Says Johnny: "He gave me a good idea I never had before. If I know about killing my father, we do it in New York."
Thus began the sequence of murder attempts against Albert. According to L.A. Detective Ralph Evangelous, there were at least eight, not counting an incident in New York. (Evangelous says Firuza tried to hire a member of the Mafia to kill Albert, but the man refused because he didn't do family hits. Firuza's testimony differed somewhat. She said a sympathetic member of the Mafia was so disgusted with Albert's overall brutality that he offered to kill him, but she declined.) In chronological order, the list is as follows:
1. Danny says Johnny gave him a .45-caliber automatic and said, "Walk up behind Albert and blow his brains out. We'll make it look like robbery." Danny says that one day, while Albert was asleep, he stood over him holding the loaded .45, but didn't shoot.
2. Evangelous says Danny, Oscar and Johnny hired a street person to stand outside the Egyptian Theatre and shoot Albert, but the man couldn't operate the .45. Johnny denies that any of this happened.
3. Somebody spiked Albert's drink with amphetamines, trying to poison him. Johnny says he didn't do it.
4. Johnny was introduced to Richard Gragg, a drifter from Oklahoma, who agreed to kill Albert for $3,000. He waited outside the restaurant, but Albert came out waving a kitchen knife and Gragg backed off.
5. Gragg entered the restaurant and stabbed Albert in the abdomen. Albert was taken to Hollywood Presbyterian Medical Center, where he underwent a three-hour operation.
6. The next day Gragg went to the hospital to finish the job, but Albert saw him standing in the doorway of his room and began yelling. Gragg ran off.
7. Gragg's girlfriend, Georganna Vieweg, then 17, was recruited. The plan was for her to pose as a nurse and inject Albert with battery acid. According to Johnny, Danny thought up the idea and described it as finishing off Albert "John Belushi-style." Danny says it was all Johnny's idea. Vieweg injected the acid but didn't hit a vein.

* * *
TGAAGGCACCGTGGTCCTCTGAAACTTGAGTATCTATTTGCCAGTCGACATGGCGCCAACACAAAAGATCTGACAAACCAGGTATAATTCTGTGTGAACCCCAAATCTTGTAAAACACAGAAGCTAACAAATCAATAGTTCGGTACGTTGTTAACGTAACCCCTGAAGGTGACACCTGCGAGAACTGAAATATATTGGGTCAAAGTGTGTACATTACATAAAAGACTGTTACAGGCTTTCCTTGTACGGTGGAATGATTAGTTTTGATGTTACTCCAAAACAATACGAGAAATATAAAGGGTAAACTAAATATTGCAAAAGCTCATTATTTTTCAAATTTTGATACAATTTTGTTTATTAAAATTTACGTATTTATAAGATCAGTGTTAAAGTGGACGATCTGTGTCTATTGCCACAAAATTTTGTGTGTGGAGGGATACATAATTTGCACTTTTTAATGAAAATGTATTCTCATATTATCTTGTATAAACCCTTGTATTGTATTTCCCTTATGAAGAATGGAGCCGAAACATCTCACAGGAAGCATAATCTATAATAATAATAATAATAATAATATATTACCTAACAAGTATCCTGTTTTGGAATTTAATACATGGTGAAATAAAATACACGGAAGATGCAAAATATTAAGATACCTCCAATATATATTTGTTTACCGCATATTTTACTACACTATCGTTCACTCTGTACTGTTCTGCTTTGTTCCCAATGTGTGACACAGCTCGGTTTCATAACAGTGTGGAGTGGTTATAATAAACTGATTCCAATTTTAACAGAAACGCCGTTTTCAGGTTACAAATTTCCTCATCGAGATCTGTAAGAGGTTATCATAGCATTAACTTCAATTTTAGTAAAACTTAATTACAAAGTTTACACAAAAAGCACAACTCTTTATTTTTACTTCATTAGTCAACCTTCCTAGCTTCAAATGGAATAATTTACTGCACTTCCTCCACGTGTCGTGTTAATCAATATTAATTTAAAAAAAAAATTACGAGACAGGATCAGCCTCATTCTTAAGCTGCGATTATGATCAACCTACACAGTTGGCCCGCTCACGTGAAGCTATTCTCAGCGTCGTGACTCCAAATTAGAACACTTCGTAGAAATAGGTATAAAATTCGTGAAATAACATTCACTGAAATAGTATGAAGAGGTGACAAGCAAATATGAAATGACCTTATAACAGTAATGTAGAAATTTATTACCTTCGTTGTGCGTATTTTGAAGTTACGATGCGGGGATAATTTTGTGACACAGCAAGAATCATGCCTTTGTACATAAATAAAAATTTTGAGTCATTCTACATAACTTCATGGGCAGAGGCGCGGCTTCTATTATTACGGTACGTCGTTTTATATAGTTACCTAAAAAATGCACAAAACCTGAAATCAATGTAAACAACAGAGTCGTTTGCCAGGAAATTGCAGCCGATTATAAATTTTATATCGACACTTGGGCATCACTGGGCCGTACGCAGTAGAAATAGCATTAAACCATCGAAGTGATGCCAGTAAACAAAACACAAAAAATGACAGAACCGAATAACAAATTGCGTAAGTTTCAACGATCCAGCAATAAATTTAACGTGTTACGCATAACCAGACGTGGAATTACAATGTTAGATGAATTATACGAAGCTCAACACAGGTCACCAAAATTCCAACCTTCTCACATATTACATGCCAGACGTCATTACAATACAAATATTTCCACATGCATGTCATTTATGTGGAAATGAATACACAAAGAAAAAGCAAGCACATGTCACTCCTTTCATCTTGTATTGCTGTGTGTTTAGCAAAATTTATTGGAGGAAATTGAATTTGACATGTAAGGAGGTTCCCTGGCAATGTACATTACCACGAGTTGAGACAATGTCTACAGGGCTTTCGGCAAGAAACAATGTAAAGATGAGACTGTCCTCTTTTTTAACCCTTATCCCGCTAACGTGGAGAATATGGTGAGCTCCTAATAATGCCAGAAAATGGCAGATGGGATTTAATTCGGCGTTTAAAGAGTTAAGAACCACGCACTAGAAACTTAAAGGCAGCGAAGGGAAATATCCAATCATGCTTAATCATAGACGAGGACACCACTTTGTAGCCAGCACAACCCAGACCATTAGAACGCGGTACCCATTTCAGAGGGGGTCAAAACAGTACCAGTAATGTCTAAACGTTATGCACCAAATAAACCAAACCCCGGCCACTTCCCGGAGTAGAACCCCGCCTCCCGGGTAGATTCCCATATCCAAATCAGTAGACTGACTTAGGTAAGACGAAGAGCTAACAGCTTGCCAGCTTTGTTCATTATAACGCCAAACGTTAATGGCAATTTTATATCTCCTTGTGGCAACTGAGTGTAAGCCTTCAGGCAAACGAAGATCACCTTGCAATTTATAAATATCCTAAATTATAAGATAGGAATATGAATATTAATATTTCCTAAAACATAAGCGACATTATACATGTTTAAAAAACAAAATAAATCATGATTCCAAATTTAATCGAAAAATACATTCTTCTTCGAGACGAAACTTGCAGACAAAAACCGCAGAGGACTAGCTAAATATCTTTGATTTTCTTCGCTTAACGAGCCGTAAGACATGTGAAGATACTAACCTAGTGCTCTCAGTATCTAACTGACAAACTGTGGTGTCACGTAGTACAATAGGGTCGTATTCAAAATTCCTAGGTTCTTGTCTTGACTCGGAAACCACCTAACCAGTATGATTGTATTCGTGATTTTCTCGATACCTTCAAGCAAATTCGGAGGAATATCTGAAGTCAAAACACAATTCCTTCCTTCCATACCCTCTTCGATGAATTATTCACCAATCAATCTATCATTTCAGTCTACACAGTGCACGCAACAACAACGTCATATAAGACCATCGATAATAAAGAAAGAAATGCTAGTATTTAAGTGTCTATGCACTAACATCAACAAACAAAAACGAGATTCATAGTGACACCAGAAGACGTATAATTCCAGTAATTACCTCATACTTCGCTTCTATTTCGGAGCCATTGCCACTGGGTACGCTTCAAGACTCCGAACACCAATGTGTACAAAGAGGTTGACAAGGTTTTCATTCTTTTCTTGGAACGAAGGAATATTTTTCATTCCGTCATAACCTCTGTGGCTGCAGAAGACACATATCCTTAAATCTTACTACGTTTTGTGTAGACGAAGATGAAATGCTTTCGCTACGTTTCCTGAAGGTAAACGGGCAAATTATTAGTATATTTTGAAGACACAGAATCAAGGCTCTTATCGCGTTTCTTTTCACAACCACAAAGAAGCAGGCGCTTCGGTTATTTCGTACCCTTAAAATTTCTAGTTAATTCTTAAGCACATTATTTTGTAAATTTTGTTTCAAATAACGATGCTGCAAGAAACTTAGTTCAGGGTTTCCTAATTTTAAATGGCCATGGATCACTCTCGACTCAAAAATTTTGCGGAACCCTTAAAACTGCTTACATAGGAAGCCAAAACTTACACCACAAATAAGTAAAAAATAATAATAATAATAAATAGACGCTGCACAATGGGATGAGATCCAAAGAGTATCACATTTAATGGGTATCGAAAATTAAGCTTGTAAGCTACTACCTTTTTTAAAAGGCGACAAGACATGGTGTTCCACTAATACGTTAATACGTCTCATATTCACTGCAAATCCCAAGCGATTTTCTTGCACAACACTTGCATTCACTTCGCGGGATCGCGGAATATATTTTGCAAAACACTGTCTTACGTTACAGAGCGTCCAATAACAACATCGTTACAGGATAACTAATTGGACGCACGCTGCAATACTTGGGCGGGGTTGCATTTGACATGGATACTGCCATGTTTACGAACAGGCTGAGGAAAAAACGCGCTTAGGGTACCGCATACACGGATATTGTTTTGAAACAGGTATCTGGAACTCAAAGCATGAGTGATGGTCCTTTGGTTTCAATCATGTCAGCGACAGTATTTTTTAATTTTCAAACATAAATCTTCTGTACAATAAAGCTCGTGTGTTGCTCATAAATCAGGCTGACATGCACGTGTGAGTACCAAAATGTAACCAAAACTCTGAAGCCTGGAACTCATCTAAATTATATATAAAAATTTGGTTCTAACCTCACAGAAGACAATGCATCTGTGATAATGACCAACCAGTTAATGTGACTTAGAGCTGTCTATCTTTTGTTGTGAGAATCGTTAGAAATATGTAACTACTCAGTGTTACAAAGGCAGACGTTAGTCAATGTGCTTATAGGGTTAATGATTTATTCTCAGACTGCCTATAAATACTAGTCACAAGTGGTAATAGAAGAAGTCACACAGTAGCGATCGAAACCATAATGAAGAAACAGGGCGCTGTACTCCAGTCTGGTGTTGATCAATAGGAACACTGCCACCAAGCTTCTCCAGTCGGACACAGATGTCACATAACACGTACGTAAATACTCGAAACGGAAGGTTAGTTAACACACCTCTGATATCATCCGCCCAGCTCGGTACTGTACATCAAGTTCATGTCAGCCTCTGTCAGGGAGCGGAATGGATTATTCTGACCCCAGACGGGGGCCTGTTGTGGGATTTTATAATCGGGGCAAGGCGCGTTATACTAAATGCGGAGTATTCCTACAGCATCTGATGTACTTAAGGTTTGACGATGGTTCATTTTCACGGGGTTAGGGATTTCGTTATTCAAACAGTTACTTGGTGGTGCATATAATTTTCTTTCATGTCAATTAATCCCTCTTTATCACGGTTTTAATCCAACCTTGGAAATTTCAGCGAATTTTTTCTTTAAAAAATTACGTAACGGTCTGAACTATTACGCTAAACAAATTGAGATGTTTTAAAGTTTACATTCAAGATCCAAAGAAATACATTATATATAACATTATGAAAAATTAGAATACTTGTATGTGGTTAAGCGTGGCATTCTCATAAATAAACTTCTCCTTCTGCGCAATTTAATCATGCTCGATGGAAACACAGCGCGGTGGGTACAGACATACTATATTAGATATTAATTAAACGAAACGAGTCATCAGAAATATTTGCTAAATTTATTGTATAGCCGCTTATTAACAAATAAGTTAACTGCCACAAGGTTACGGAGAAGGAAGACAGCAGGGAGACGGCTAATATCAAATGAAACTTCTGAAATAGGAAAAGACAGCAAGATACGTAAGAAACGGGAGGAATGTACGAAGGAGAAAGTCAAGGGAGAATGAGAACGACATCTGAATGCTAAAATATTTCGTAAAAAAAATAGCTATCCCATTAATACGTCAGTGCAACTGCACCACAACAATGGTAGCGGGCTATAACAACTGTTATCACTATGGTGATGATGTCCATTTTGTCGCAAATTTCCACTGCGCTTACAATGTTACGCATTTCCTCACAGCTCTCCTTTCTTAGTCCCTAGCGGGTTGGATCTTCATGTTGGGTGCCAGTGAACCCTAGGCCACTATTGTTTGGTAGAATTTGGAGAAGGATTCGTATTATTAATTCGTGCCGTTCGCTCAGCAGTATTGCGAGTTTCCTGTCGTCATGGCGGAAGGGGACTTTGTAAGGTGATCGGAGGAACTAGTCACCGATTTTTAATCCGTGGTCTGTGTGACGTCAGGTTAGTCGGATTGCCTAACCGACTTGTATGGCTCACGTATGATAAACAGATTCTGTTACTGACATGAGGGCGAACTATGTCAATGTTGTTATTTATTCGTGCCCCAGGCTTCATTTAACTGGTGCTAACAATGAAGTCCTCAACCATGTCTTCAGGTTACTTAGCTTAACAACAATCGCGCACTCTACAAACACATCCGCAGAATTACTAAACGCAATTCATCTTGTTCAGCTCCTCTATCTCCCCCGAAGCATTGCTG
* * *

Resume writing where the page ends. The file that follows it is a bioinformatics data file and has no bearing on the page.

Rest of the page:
8. Danny, who was arrested on unrelated auto theft charges, told police he could help them solve the perplexing case of the murder attempts on the Hollywood restaurant owner. Danny telephoned Johnny and told him that he had found the right man to kill his father. Johnny offered the man $5,000. He was Sal Flamenco, an undercover cop, who taped the transaction.
Johnny was arrested. Oscar, who still claims he knew nothing about any of the attempts on his father's life, went to the police station to find Johnny. He was arrested too. After eight months in jail, Oscar pleaded guilty on the advice of his attorney and received three years probation. Johnny remained in jail until his trial, 14 months later. He says, "It was like living with my father, only better. I ate good. I slept good. I didn't get hit."
Firuza remained in Israel until Johnny's trial. Though she was never implicated in the attempts on Albert's life, Detective Evangelous is convinced that she helped with the planning. "No doubt about it," he says. He is not without sympathy for Albert. "I think he is a guy who nobody in the world cares for, totally alone, no friends, no family, looking over his shoulder every waking moment, feeling somebody is trying to kill him."
Johnny, Oscar and Firuza have been living in a downtown Los Angeles hotel, their bed, refrigerator and two-burner hot plate all in one room. Firuza is a lively woman who laughs often, sometimes with embarrassment as she relates the intimate details of her family life, sometimes from the joy she feels from being with her sons again. Albert's whereabouts are not known. Johnny says he and Firuza caught sight of him once on a downtown street corner, not far from their hotel, but Albert didn't see them. "I was scared," Johnny admits. Detective Evangelous has lost contact with Albert, but he heard from a social worker that Albert was somewhere out on the streets, looking for his family.